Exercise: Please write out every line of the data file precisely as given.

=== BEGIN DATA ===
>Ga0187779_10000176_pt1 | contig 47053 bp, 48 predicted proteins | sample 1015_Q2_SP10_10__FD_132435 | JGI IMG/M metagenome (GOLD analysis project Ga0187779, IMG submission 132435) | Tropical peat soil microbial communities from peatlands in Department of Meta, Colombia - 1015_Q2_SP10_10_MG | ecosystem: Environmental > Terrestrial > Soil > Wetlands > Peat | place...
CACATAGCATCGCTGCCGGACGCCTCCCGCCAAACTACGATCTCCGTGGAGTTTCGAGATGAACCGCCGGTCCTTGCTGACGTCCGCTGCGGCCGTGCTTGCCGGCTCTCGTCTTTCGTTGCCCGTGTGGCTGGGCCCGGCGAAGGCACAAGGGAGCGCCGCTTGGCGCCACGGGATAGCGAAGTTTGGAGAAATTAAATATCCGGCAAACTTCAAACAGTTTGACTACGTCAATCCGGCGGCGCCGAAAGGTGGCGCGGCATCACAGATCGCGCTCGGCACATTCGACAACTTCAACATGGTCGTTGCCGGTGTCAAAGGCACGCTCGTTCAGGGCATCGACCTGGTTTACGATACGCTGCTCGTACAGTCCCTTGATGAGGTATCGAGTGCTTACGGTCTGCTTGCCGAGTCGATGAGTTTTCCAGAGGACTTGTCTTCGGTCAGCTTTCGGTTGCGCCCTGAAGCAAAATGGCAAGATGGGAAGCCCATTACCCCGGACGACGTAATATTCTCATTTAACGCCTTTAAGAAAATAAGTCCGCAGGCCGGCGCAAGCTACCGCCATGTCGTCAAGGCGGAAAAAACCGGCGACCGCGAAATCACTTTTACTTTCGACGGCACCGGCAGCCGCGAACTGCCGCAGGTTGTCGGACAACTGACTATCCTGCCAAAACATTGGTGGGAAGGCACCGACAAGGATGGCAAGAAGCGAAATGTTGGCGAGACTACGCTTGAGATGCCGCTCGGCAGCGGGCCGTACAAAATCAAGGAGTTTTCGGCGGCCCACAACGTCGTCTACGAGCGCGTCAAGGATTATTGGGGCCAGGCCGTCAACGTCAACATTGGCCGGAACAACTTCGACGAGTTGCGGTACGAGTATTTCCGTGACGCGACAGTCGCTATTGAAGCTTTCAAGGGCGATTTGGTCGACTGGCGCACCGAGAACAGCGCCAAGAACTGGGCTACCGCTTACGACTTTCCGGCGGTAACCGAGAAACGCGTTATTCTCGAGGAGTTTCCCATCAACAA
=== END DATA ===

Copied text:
>Ga0187779_10000176_pt1 | contig 47053 bp, 48 predicted proteins | sample 1015_Q2_SP10_10__FD_132435 | JGI IMG/M metagenome (GOLD analysis project Ga0187779, IMG submission 132435) | Tropical peat soil microbial communities from peatlands in Department of Meta, Colombia - 1015_Q2_SP10_10_MG | ecosystem: Environmental > Terrestrial > Soil > Wetlands > Peat | place...
CACATAGCATCGCTGCCGGACGCCTCCCGCCAAACTACGATCTCCGTGGAGTTTCGAGATGAACCGCCGGTCCTTGCTGACGTCCGCTGCGGCCGTGCTTGCCGGCTCTCGTCTTTCGTTGCCCGTGTGGCTGGGCCCGGCGAAGGCACAAGGGAGCGCCGCTTGGCGCCACGGGATAGCGAAGTTTGGAGAAATTAAATATCCGGCAAACTTCAAACAGTTTGACTACGTCAATCCGGCGGCGCCGAAAGGTGGCGCGGCATCACAGATCGCGCTCGGCACATTCGACAACTTCAACATGGTCGTTGCCGGTGTCAAAGGCACGCTCGTTCAGGGCATCGACCTGGTTTACGATACGCTGCTCGTACAGTCCCTTGATGAGGTATCGAGTGCTTACGGTCTGCTTGCCGAGTCGATGAGTTTTCCAGAGGACTTGTCTTCGGTCAGCTTTCGGTTGCGCCCTGAAGCAAAATGGCAAGATGGGAAGCCCATTACCCCGGACGACGTAATATTCTCATTTAACGCCTTTAAGAAAATAAGTCCGCAGGCCGGCGCAAGCTACCGCCATGTCGTCAAGGCGGAAAAAACCGGCGACCGCGAAATCACTTTTACTTTCGACGGCACCGGCAGCCGCGAACTGCCGCAGGTTGTCGGACAACTGACTATCCTGCCAAAACATTGGTGGGAAGGCACCGACAAGGATGGCAAGAAGCGAAATGTTGGCGAGACTACGCTTGAGATGCCGCTCGGCAGCGGGCCGTACAAAATCAAGGAGTTTTCGGCGGCCCACAACGTCGTCTACGAGCGCGTCAAGGATTATTGGGGCCAGGCCGTCAACGTCAACATTGGCCGGAACAACTTCGACGAGTTGCGGTACGAGTATTTCCGTGACGCGACAGTCGCTATTGAAGCTTTCAAGGGCGATTTGGTCGACTGGCGCACCGAGAACAGCGCCAAGAACTGGGCTACCGCTTACGACTTTCCGGCGGTAACCGAGAAACGCGTTATTCTCGAGGAGTTTCCCATCAACAA